Rear tilt adjustments are made using the two T-bars that were used to set the camera up. The rear standard can be adjusted by loosening the two round knobs that secure the rear standard bed assembly to the main bed. Once loosened, the rear standard can be pushed foreword to accommodate short focal length lenses, pulled back for longer lenses, or swung by going foreword on one side and back on the other. This is not an ideal system for swing, and at times using this swing can also introduce a certain amount of shift to the rear standard. However, I have found the swing adequate for the fieldwork I do. Most field photographers use little swing; tilt is much more heavily used, and the tilt mechanisms on this camera work without compromise.

The back of the camera is not removable. Since it is a horizontal-only camera, there was no reason to make the back convertible. Ultimately, this contributes to the reduced size and weight of the camera. The groundglass frame is connected to the back with a pair of stainless steel springs. As with all large format cameras, the springs are designed to exert a fairly strong force to sandwich a filmholder firmly between the groundglass frame and the filmholder guides. For this reason, the optional bail is of great utility, allowing the insertion of film holders to be smooth, reducing the chance for jarring the camera. When not in use, the bail arm clips to the groundglass frame so that it does not bounce around or stick out. I find the bail works exceptionally well, and highly recommend getting this option, even though it adds to the weight and cost.

Overall Impression

The camera was purchased in mint condition from a reputable Midwest dealer (more on the reason why in the 'Phillips Background' Section). When the camera arrived, it was apparent that it had never been used. Because of its condition, I expect that the camera is operating as the factory would intend.

The camera is extremely rigid. Once the front standard is screwed to the bed and the rear standard tilt screws locked down, the rigidity of the system is outstanding. Considering that this camera weighs in at 5.9 pounds, the rigidity is nothing short of spectacular. The camera is only slightly less rigid when fully extended than it is in a normal assembled position. Both flexure and twist effects have been kept to a minimum through the intelligent design of the three-part bed. In this respect Phillips has not sacrificed the integrity of the system for weight savings.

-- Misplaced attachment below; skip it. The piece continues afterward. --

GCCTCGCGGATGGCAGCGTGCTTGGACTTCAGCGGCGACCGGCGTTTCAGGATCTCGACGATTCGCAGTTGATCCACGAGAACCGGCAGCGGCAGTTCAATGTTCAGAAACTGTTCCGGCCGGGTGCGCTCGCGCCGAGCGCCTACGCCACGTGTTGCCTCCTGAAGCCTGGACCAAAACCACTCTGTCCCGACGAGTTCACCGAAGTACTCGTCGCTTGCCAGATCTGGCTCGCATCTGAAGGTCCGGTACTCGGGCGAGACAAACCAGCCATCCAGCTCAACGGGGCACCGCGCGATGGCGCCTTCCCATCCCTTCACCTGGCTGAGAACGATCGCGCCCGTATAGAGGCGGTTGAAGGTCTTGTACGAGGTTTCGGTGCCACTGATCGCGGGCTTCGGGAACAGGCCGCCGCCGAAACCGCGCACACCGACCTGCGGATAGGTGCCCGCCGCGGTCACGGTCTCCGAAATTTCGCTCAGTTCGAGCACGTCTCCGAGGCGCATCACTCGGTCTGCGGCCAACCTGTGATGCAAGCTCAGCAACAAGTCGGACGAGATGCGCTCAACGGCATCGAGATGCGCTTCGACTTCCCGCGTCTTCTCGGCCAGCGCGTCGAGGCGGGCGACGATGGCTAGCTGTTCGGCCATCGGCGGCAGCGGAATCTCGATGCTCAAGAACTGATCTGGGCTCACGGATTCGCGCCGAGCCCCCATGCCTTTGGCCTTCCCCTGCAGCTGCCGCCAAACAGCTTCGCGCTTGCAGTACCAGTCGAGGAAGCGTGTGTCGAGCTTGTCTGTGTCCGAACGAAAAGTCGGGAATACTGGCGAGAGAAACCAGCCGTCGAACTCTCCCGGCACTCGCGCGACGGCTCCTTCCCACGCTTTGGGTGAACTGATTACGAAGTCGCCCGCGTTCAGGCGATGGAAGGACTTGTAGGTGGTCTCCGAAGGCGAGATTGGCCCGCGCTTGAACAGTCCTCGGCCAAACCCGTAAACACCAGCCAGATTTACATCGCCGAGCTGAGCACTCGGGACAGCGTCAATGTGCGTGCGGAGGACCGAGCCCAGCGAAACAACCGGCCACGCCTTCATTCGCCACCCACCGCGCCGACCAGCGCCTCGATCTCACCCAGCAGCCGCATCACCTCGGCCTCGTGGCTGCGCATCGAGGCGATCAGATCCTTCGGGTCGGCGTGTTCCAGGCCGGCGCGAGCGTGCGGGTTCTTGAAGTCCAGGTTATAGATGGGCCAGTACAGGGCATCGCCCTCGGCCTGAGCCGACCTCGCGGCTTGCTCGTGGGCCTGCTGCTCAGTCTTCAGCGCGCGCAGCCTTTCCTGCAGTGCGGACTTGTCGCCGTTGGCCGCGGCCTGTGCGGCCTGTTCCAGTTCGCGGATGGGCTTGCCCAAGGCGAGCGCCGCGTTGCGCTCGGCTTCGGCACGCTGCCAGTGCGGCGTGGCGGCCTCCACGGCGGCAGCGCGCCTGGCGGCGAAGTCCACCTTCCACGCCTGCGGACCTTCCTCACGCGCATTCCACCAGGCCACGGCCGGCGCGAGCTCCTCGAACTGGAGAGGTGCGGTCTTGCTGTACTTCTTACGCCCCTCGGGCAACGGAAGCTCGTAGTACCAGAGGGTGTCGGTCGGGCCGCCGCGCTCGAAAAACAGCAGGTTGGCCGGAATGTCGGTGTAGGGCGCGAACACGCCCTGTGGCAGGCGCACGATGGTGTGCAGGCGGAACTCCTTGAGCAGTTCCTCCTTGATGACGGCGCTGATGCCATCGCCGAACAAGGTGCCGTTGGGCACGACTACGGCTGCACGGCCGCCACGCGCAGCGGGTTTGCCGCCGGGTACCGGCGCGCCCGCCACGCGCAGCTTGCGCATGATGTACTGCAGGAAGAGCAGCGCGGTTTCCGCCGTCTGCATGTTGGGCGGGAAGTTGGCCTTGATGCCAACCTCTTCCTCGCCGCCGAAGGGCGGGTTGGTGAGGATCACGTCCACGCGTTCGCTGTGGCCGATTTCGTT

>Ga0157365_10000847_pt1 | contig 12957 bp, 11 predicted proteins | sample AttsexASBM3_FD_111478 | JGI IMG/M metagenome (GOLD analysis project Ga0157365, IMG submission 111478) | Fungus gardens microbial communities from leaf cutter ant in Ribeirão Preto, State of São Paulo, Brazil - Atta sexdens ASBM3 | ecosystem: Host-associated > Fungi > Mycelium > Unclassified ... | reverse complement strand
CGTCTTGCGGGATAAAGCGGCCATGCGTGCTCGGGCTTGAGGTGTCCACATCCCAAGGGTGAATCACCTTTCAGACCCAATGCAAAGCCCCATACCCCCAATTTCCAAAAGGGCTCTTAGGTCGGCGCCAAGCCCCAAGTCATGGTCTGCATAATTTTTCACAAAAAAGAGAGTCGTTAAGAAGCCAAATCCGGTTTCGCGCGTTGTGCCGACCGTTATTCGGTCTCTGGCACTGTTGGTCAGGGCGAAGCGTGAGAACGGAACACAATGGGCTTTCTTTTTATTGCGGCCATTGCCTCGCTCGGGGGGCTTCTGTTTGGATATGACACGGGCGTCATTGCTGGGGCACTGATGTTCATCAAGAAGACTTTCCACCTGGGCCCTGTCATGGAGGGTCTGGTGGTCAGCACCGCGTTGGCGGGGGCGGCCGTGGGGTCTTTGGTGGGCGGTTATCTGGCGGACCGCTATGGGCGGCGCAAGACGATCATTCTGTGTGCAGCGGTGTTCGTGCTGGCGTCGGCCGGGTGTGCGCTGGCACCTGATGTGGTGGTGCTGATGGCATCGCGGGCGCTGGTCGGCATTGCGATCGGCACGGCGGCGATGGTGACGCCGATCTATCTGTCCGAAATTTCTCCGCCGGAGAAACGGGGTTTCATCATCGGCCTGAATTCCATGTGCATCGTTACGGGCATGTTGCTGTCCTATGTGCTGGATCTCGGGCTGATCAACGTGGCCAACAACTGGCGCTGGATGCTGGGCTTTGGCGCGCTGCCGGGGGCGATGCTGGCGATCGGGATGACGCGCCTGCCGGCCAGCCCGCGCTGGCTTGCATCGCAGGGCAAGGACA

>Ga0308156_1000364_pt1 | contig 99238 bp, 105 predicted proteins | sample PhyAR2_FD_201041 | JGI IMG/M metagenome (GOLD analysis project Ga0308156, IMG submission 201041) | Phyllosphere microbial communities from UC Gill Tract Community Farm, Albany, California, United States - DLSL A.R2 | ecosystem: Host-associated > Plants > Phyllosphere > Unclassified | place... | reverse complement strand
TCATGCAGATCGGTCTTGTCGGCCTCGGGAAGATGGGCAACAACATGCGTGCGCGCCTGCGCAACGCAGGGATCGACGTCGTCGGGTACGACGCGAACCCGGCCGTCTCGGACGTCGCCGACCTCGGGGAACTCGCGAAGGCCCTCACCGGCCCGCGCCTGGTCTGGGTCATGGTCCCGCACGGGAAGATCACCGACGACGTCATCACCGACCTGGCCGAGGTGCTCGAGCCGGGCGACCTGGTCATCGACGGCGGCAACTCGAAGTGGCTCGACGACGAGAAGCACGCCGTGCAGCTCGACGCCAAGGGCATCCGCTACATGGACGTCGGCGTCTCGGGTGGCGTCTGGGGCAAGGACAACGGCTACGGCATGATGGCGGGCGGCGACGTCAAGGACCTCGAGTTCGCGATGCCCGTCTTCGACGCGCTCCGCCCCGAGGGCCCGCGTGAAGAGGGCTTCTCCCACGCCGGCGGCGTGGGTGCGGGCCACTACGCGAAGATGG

The rear access focus U-joint is an excellent innovation in this camera. The rear focus knob permits the photographer to do the final composition and fine focusing without reaching around the darkcloth to the front standard. I found this feature to be very useful, and had no difficulty changing my habits to accommodate the new focus location.

Photo of 8x10 Explorer Focus Knob Note the round focus knob on U-joint angled downward from camera bed.

Here is a list of additional comments on the design of the camera that are worth considering:


Many companies in the industry are adding patented design features and enhancements that improve their specification sheets and add greatly to the price of the camera, but are of dubious utility for field shooters. Richard Phillips has gone the other direction with his camera design philosophy by eliminating all but the necessities. Experienced field shooters know what features they find useful in a field camera, and this camera has been designed to meet these requirements.

Richard Phillips has advanced large format camera design significantly with his marriage of high tech and traditional materials as well as his outside-the-box design approach.

Photo of 8x10 Explorer on Tripod

Phillips Background

R.H. Phillips & Sons is a small company, and their ability to manufacture cameras is limited by the size of the facilities. Richard has told me that they effectively build one line of cameras at a time, and then re-tool and build another line of cameras.

This fact, along with the overall popularity of the cameras has led to some very long lead times for delivery of a new camera. This is the reason I purchased my camera used; I have an order in on an 8x10 Compact II camera but I don't expect to see that camera until 2001. Also, because of their popularity, a used Phillips camera doesn't show up on the used market very often. I found the Explorer used, and decided to get it with the intent to sell it once my Compact II is ready for delivery.

I tend to shoot enough verticals to make this camera inconvenient at times. However, by the time my Compact II is ready, I may not be willing to part with this one. The size and weight of this camera are so compelling that the benefit of easier vertical format may become less important to me. Only time will tell.

The Phillips line now includes a 4x5, (available in several different variations), the two 8x10 models, an 11x14 model, and the newly announced 8x16 model. In most of these models, options are available to permit the tailoring of the camera to the particular need of the individual.

Phillips cameras are only available direct from the factory in the United States and most of the world. They can be contacted at:

R.H. Phillips & Sons
2283 Old Pine Trail
Midland, MI 48642

T 517-835-7897
F 517-839-9745